As many of our readers know, I'm a fairly new mother to a now almost 8-month-old little girl. And since I'm a historical author, each time a new experience happens with my daughter, I always think about what those living in the 1800's would have done. We all know the issues that plague us today aren't new to those who have gone before us.
Even some of the remedies have remained the same.
Teething is one part of an infant's life that all parents and babies must endure. Take a look at some of these tried and true solutions and see if they might sound a little familiar:
# Rub your baby's gums. Use a clean finger, moistened gauze pad or damp washcloth to massage your baby's gums. The pressure can ease your baby's discomfort.
# Offer a teething toy made of firm rubber. If a bottle seems to do the trick, fill it with water. Prolonged contact with sugar from formula, milk or juice may cause tooth decay.
# Keep it cool. A cold washcloth can be soothing. Don't give your baby anything that's frozen, however. Contact with extreme cold may hurt, doing your baby more harm than good. If your baby's eating solid foods, offer cold items such as applesauce or oatmeal mixed with cold water.
# Dry the drool. Excessive drooling is part of the teething process. To prevent skin irritation, keep a clean cloth handy to dry your baby's chin. You may want to lay a clean cloth under your baby's head while he or she sleeps to keep the sheet dry.
# Try herbs. A mixture of ginger, fennel and chamomile helps settle an upset stomach, but it also provides relief to swollen and sore gums.
Seems like some remedies have passed the test of time and are still in use today. Like the old adage says, "If it ain't broke, don't fix it." :)
Oh, and as for the doctor...if one is near enough to come calling or to visit, teething can usually be handled at home. Call the doctor only if your baby develops a fever, seems particularly uncomfortable, or has other signs or symptoms of illness. Remember, teething doesn't cause fever, colds or diarrhea.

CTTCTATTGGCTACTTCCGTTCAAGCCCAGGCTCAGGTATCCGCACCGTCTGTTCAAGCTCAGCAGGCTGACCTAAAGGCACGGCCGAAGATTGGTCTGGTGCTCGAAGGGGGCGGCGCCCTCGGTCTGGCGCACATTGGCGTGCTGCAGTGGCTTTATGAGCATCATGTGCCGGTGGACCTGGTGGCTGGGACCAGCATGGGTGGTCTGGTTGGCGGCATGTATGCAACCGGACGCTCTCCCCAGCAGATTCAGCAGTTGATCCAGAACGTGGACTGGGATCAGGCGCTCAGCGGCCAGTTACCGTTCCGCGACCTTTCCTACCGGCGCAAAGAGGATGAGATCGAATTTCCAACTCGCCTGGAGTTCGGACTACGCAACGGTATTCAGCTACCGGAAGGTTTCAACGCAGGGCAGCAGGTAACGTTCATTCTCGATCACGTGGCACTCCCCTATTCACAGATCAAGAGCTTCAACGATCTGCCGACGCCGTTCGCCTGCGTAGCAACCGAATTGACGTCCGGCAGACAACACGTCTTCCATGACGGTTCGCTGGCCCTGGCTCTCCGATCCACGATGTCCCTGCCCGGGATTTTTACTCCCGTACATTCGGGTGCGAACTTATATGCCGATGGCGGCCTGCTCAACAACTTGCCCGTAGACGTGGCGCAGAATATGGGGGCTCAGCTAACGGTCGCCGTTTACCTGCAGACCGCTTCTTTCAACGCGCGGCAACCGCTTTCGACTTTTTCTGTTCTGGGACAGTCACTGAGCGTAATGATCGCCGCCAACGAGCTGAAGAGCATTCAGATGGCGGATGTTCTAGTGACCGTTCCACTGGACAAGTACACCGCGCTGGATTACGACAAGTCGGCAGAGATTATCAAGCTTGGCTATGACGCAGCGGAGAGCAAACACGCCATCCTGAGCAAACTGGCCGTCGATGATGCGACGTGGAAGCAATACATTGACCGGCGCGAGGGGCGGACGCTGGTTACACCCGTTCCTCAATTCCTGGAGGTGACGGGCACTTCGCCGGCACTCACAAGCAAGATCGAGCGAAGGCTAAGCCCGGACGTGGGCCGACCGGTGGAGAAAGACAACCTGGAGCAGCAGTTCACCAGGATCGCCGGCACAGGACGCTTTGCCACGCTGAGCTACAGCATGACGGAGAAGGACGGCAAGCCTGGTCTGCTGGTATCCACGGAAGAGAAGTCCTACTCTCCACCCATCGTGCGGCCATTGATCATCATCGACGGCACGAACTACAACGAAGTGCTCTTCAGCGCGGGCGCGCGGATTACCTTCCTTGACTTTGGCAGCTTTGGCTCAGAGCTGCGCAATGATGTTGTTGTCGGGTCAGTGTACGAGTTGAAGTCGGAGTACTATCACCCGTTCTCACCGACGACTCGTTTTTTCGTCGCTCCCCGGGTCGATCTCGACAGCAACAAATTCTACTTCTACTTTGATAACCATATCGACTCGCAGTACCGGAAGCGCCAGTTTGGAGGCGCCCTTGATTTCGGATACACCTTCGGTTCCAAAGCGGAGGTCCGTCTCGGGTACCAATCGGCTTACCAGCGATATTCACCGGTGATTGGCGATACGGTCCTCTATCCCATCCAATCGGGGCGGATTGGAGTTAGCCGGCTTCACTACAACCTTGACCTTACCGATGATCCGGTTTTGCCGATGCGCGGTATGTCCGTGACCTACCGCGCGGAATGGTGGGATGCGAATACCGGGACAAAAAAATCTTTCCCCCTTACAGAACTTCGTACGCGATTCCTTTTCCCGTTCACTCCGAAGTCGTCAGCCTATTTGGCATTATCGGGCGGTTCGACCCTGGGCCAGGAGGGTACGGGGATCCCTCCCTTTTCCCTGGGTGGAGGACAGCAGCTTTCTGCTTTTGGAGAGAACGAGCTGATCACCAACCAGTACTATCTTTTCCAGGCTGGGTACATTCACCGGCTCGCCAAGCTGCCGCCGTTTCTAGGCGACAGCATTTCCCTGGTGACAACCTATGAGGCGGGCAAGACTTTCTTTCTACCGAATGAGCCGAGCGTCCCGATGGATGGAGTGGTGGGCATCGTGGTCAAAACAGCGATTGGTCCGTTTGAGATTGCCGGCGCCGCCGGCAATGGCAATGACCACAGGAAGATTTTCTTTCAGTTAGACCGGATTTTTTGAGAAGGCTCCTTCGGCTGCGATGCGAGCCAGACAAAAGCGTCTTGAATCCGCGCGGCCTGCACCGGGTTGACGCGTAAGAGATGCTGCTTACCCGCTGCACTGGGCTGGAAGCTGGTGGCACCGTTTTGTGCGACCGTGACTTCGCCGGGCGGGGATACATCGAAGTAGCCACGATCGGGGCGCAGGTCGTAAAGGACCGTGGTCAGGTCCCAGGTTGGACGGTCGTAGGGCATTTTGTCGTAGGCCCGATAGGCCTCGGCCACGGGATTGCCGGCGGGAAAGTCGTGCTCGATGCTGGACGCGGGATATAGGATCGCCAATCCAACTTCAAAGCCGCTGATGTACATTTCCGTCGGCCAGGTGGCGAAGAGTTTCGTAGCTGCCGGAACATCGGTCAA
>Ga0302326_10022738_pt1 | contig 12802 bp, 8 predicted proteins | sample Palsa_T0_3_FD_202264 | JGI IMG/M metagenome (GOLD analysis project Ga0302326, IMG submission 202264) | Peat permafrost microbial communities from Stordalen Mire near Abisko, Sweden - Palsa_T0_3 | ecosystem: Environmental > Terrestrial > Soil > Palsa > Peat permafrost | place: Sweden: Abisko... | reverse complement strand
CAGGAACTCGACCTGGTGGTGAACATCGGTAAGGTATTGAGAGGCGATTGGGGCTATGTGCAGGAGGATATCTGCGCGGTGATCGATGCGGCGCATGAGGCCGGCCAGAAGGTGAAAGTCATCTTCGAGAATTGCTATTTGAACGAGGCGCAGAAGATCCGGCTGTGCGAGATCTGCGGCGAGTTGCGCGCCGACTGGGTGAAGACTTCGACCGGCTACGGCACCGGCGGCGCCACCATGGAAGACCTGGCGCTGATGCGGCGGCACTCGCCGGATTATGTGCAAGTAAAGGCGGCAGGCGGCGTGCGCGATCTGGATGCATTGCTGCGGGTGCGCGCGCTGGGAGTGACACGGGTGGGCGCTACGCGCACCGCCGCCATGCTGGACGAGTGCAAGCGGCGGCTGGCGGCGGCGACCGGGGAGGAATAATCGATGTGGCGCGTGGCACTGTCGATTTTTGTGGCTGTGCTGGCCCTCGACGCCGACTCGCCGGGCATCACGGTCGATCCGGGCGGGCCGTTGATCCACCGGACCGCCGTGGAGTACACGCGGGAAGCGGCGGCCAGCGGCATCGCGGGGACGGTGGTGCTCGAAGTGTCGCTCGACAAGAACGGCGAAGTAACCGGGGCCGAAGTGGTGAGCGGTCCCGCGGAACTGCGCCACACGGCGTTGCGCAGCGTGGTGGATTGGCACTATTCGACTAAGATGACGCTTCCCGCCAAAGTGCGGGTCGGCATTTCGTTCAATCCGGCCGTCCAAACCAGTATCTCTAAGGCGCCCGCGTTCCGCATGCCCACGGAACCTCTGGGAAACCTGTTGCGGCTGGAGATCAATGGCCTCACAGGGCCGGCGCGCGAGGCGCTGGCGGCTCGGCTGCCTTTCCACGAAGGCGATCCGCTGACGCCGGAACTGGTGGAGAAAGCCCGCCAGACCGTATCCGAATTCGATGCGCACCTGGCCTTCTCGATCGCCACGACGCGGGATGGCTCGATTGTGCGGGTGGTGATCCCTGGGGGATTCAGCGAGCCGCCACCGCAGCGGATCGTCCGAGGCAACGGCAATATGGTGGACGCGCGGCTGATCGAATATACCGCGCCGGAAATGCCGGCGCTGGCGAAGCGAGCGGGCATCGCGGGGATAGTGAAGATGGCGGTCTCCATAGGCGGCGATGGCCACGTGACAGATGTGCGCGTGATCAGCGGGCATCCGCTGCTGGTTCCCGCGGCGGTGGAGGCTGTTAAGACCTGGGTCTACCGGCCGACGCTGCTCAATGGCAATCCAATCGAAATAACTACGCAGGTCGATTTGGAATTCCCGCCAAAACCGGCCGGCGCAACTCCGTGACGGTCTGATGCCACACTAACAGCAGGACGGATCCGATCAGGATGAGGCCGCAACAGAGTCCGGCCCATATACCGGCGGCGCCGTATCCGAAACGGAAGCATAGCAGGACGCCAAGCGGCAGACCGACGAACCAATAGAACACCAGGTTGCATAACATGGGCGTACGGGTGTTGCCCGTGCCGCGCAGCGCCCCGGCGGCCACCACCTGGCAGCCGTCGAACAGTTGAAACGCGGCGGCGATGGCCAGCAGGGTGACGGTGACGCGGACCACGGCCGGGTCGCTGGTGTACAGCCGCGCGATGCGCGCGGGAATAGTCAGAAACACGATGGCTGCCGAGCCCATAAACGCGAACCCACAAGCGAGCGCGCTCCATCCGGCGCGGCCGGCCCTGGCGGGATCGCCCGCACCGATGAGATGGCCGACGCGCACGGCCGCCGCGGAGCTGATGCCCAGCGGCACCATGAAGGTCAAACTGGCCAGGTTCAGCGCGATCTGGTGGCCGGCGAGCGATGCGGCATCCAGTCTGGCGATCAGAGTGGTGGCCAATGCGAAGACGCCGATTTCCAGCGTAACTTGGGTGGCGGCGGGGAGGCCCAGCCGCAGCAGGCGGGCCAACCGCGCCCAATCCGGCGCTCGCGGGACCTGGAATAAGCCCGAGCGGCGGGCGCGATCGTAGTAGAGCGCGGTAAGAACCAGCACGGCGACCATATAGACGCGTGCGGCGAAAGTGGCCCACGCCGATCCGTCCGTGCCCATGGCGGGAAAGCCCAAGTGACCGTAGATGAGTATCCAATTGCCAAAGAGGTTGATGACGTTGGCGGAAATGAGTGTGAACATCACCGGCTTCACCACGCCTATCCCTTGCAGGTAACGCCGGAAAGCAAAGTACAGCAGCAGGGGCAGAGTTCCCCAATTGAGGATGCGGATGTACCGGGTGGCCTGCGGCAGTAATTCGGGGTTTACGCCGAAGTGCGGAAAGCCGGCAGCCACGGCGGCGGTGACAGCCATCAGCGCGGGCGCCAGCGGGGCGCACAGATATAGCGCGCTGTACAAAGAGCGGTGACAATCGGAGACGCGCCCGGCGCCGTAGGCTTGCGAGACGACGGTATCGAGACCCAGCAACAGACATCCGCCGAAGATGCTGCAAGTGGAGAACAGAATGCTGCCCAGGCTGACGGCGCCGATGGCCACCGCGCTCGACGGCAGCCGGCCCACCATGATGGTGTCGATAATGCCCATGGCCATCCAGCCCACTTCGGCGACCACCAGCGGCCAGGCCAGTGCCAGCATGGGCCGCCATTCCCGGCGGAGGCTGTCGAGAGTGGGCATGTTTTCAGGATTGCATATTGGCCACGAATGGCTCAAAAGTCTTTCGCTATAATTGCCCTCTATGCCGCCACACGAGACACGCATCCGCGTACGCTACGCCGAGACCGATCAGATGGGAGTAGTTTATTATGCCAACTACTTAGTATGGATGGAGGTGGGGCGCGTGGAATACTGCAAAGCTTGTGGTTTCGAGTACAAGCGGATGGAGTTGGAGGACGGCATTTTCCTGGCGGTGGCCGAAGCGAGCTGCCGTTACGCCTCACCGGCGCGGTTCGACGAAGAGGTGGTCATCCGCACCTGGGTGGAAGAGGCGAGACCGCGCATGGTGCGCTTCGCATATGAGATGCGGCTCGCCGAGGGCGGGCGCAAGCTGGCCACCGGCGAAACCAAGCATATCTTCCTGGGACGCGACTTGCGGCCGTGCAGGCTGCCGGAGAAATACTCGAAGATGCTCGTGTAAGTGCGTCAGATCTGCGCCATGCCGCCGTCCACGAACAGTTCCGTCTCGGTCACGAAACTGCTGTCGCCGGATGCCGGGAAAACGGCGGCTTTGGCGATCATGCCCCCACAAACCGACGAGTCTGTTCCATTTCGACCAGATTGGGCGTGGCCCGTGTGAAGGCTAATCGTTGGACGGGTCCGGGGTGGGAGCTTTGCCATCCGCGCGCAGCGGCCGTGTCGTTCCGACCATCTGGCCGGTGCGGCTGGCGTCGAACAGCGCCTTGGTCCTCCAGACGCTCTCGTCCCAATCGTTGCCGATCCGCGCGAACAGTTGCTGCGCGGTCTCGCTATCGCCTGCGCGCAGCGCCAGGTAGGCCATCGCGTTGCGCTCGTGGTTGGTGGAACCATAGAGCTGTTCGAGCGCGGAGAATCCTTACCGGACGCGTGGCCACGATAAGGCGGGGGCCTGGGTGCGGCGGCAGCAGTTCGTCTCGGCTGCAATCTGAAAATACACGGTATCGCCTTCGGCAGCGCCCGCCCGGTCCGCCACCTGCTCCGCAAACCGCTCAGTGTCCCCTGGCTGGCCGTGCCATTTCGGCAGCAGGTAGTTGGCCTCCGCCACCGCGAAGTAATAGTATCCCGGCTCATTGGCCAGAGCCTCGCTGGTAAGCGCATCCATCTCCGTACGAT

So, there you have it. Advice from our great-great-grandparents that's still full of wisdom even today.
Now, how about you? What "age-old" remedies have YOU used that might have been passed down from generation to generation through your family or friends you've known? It can be related to anything, not just babies.
I'll start with another one for babies, since that's where I am in life right now.
Once a baby's teeth come in and they begin to bite while nursing, pinch their nose lightly when they bite. As they are still primarily nose-breathers, if you cut off their air flow, they break contact to catch their breath. A few times of this and they'll realize that biting isn't the way to go.
Ok, your turn...
Tiffany Amber Stockton is an author, online marketing specialist and freelance web site designer who lives with her husband and fellow author in beautiful Colorado Springs. They celebrated the birth of their first child in April and have a vivacious puppy named Roxie, a Border Collie/Flat-Haired Retriever mix. She has sold eight books so far to Barbour Publishing. Other credits include writing articles for various publications, five short stories with Romancing the Christian Heart, and contributions to the books: 101 Ways to Romance Your Marriage and Grit for the Oyster.
Read more about her at her web site: http://www.amberstockton.com/.